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FunTimes Magazine

Adrienne Tingba

Adrienne Tingba is a young creative professional with a range of experiences, giving her
titles like editor, model, creative director, humanitarian, ex-Coca-Cola Liberia
executive, fashion designer, photographer, writer, reporter, and journalist. With all of these interests and titles, she mostly likes to be referred to as a [Storyteller].

Tingba studied Criminal Justice at Temple University in Philadelphia, PA, before returning to Liberia in 2016. At home, she continued to share stories of Liberia and the African people through
her website, The Koloqua Dialogues ( and social media.

As a story teller, Tingba uses her work to share her experiences, beliefs, ideas, creativity, and research with the desire to inspire her readers and the Liberian people. She intends to use her voice and work to show case the importance of creating a space for African voices, the reclaiming and retelling of African stories, as told by past generations of African storytellers. Her motivation is to preserve the African culture and story.

How did you figure out what your passion is?

I discovered my passion for writing through my long relationship with words, as they have always come easy for me. I learned to speak earlier than most children and I went through school at the top of my class in English, Spelling, Literature, etc. For a while, I tried to do everything besides writing, but it all changed on a Sunday afternoon back in November of 2014, when I decided to embrace my talent as a writer.

I also decided to use my voice to make the world a better place, with a focus on Africa. It was then I made the conscious choice to blend my talent into my passion, and ultimately, into my career.

What has been the most rewarding part of your journey so far?

Although I try to base my work largely on my passion instead of the rewards that come with it, it is always an incredible feeling to write an article that resonates largely with its intended audience. With God guiding my steps, I am confident of greater accomplishments in my future.

Although, it is a dream and plan of mine to expand from the internet media space into radio, television, and print media, which will be referenced as a source for cultural preservation and an archive for Liberia and the West African region. I also want to encourage more women to join the media space in the West African region, to increase the reach of stories affecting African women.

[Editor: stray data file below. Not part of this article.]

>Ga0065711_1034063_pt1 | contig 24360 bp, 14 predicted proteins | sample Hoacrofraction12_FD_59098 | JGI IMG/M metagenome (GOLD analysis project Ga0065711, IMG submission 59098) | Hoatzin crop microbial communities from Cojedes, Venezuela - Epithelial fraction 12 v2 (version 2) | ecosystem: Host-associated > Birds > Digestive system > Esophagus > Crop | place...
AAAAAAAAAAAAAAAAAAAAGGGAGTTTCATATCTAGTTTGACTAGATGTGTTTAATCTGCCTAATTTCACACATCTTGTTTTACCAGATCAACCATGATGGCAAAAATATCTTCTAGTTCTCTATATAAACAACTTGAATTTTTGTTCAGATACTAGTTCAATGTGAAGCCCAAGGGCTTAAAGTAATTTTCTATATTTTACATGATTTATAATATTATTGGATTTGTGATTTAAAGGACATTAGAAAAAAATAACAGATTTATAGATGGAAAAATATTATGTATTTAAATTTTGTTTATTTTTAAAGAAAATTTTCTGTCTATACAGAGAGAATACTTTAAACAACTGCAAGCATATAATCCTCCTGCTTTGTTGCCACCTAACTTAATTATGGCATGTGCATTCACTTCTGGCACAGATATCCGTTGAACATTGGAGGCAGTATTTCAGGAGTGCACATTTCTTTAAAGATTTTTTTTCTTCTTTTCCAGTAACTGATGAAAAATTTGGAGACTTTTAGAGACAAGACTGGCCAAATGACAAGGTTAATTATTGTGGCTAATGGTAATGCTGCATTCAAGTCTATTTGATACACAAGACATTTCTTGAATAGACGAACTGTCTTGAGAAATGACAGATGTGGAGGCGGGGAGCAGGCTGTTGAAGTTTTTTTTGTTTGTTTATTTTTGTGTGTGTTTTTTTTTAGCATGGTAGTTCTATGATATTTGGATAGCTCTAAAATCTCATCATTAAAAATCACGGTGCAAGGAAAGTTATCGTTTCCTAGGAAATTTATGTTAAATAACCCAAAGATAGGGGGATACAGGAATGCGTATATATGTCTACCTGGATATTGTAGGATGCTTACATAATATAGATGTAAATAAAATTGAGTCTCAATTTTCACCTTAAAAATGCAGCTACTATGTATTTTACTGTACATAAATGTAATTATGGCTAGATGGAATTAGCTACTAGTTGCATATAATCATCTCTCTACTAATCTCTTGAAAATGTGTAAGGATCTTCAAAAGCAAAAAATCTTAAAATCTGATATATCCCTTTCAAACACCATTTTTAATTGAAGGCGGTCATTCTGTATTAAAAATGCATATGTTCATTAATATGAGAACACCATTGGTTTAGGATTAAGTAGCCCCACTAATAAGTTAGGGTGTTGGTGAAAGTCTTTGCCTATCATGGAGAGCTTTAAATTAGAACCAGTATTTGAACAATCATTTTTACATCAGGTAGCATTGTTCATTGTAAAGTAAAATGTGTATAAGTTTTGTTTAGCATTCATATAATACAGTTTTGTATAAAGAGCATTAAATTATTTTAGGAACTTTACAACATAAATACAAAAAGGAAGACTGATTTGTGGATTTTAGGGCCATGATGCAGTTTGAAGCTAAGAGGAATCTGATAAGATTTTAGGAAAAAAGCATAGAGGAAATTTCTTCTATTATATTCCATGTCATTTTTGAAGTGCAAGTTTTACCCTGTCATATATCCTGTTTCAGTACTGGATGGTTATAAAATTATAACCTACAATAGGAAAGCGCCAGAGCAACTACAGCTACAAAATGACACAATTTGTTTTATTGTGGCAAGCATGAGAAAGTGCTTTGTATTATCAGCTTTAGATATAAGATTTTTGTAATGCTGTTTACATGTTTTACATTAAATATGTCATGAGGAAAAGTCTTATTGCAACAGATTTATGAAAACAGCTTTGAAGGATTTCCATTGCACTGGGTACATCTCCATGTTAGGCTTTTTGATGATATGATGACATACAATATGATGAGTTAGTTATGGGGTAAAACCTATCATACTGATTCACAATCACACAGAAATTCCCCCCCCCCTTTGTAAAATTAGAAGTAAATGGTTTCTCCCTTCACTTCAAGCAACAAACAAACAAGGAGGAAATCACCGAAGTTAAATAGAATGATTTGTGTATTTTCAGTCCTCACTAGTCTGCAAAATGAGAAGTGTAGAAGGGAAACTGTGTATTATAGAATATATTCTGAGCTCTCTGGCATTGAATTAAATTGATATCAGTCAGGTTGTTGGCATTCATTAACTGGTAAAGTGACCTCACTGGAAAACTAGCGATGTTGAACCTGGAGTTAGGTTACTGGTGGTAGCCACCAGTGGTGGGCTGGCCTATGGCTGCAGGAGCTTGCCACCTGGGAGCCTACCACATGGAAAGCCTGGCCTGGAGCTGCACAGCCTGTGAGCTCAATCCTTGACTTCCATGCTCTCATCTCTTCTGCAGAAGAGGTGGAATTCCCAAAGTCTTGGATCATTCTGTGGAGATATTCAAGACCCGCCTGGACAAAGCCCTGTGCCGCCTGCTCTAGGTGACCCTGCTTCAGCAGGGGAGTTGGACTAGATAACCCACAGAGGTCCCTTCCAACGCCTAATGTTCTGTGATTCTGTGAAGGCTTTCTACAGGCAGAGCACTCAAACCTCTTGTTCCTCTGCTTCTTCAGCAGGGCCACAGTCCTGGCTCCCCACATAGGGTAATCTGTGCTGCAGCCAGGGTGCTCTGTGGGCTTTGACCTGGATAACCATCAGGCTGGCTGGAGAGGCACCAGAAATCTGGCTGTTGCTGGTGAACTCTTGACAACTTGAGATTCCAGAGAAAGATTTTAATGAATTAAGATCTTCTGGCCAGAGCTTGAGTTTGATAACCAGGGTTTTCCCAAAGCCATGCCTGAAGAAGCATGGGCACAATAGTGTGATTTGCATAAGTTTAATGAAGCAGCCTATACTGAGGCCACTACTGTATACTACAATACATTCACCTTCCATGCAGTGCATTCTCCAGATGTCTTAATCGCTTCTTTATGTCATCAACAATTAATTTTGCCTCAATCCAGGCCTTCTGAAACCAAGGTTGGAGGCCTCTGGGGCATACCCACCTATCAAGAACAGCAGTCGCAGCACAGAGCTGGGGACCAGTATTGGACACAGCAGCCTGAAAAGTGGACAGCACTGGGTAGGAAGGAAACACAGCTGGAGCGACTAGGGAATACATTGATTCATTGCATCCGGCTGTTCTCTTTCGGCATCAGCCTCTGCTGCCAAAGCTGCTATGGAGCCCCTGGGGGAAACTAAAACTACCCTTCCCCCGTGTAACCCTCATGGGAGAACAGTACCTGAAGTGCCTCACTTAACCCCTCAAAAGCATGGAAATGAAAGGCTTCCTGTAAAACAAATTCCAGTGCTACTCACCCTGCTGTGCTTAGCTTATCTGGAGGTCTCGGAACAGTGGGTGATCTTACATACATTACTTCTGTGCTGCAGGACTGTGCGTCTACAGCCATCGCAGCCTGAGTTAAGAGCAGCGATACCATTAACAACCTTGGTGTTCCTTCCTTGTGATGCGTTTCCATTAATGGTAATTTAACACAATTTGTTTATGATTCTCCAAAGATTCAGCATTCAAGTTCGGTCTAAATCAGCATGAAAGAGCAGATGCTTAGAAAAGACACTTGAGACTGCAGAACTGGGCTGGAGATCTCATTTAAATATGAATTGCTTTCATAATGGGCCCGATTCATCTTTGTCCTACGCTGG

What advice would you give to other young people beginning their careers?

As young people, we often feel that we have the luxury of time on our side, so we tend to misplace our priorities. Likewise, because we are young, many of us are not in a place of optimal self confidence, or assurance. As a result, we tend to doubt the power we have within us, which delays us in working toward our dreams. As young people, it is important we understand just how much power we have within us, as we will be the ones guiding and leading our societies in no time.

We must let go of the illusion of time being on our side and get started on our dreams with immediacy. You never know what can become of something if you don’t start.

What does being a part of the African Diaspora mean to you?

Being part of the African Diaspora is a privilege I do not take lightly. I believe the opportunity of being in the USA in this very moment has exposed me to truths and possibilities I did not imagine possible. As a result, a large part of my work is to encourage those in the diaspora to make it
their business to move back home, and even encourage African American interest in our respective countries. There is strength in numbers, and as such, I believe it is our duty as diaspora Africans to take our key learnings back home and share with our people. It is easy to get spoiled by the comforts of the diaspora, but it is important that we make our homes in Africa just as comfortable, so as to reclaim the power we’ve been stripped of all these years.

Being a part of the diaspora is like being an extension of our various nations, and so we have to take seriously the responsibility of rightly representing our nations and continent, and working toward making it better for us now, and for our future generations.

Nominated by 30 under 30 Alum
Samuel Cole